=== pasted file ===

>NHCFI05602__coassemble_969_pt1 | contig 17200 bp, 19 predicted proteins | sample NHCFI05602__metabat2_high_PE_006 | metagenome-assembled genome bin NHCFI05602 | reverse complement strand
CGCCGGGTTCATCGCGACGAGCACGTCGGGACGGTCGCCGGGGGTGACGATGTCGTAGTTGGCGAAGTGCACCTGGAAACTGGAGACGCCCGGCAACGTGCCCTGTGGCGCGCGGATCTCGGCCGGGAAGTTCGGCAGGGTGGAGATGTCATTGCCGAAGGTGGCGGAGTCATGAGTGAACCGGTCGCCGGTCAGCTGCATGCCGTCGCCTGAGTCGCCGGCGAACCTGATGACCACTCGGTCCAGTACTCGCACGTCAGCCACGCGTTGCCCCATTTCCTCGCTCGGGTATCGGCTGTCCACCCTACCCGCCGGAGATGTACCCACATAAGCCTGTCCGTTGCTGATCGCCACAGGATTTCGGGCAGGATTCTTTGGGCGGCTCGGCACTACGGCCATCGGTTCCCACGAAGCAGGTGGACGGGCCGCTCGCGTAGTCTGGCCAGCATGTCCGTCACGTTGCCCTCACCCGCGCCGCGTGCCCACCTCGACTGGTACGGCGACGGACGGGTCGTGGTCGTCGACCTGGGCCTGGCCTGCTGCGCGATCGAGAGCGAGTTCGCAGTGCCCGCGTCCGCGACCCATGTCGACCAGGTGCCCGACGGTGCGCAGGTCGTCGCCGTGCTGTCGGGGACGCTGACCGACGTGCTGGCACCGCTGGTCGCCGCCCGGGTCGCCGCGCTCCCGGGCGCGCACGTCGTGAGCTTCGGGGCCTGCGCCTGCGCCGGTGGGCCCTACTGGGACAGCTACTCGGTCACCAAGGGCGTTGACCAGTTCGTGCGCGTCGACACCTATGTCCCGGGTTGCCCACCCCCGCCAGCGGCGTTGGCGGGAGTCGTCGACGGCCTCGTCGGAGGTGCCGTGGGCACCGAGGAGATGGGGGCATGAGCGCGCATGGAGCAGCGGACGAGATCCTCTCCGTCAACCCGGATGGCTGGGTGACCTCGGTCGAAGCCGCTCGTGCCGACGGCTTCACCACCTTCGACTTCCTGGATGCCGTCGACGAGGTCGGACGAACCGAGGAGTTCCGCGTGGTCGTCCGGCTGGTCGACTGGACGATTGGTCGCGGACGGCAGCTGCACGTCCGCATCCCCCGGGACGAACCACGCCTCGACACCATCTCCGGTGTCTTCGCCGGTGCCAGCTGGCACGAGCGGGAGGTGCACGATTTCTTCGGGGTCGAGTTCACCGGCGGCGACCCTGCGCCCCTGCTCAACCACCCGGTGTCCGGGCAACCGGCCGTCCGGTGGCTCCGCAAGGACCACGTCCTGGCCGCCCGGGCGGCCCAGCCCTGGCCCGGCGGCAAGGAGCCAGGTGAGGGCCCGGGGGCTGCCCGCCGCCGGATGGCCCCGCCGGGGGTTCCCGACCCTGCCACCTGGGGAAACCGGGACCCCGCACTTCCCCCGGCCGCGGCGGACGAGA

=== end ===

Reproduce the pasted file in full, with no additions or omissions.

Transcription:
>NHCFI05602__coassemble_969_pt1 | contig 17200 bp, 19 predicted proteins | sample NHCFI05602__metabat2_high_PE_006 | metagenome-assembled genome bin NHCFI05602 | reverse complement strand
CGCCGGGTTCATCGCGACGAGCACGTCGGGACGGTCGCCGGGGGTGACGATGTCGTAGTTGGCGAAGTGCACCTGGAAACTGGAGACGCCCGGCAACGTGCCCTGTGGCGCGCGGATCTCGGCCGGGAAGTTCGGCAGGGTGGAGATGTCATTGCCGAAGGTGGCGGAGTCATGAGTGAACCGGTCGCCGGTCAGCTGCATGCCGTCGCCTGAGTCGCCGGCGAACCTGATGACCACTCGGTCCAGTACTCGCACGTCAGCCACGCGTTGCCCCATTTCCTCGCTCGGGTATCGGCTGTCCACCCTACCCGCCGGAGATGTACCCACATAAGCCTGTCCGTTGCTGATCGCCACAGGATTTCGGGCAGGATTCTTTGGGCGGCTCGGCACTACGGCCATCGGTTCCCACGAAGCAGGTGGACGGGCCGCTCGCGTAGTCTGGCCAGCATGTCCGTCACGTTGCCCTCACCCGCGCCGCGTGCCCACCTCGACTGGTACGGCGACGGACGGGTCGTGGTCGTCGACCTGGGCCTGGCCTGCTGCGCGATCGAGAGCGAGTTCGCAGTGCCCGCGTCCGCGACCCATGTCGACCAGGTGCCCGACGGTGCGCAGGTCGTCGCCGTGCTGTCGGGGACGCTGACCGACGTGCTGGCACCGCTGGTCGCCGCCCGGGTCGCCGCGCTCCCGGGCGCGCACGTCGTGAGCTTCGGGGCCTGCGCCTGCGCCGGTGGGCCCTACTGGGACAGCTACTCGGTCACCAAGGGCGTTGACCAGTTCGTGCGCGTCGACACCTATGTCCCGGGTTGCCCACCCCCGCCAGCGGCGTTGGCGGGAGTCGTCGACGGCCTCGTCGGAGGTGCCGTGGGCACCGAGGAGATGGGGGCATGAGCGCGCATGGAGCAGCGGACGAGATCCTCTCCGTCAACCCGGATGGCTGGGTGACCTCGGTCGAAGCCGCTCGTGCCGACGGCTTCACCACCTTCGACTTCCTGGATGCCGTCGACGAGGTCGGACGAACCGAGGAGTTCCGCGTGGTCGTCCGGCTGGTCGACTGGACGATTGGTCGCGGACGGCAGCTGCACGTCCGCATCCCCCGGGACGAACCACGCCTCGACACCATCTCCGGTGTCTTCGCCGGTGCCAGCTGGCACGAGCGGGAGGTGCACGATTTCTTCGGGGTCGAGTTCACCGGCGGCGACCCTGCGCCCCTGCTCAACCACCCGGTGTCCGGGCAACCGGCCGTCCGGTGGCTCCGCAAGGACCACGTCCTGGCCGCCCGGGCGGCCCAGCCCTGGCCCGGCGGCAAGGAGCCAGGTGAGGGCCCGGGGGCTGCCCGCCGCCGGATGGCCCCGCCGGGGGTTCCCGACCCTGCCACCTGGGGAAACCGGGACCCCGCACTTCCCCCGGCCGCGGCGGACGAGA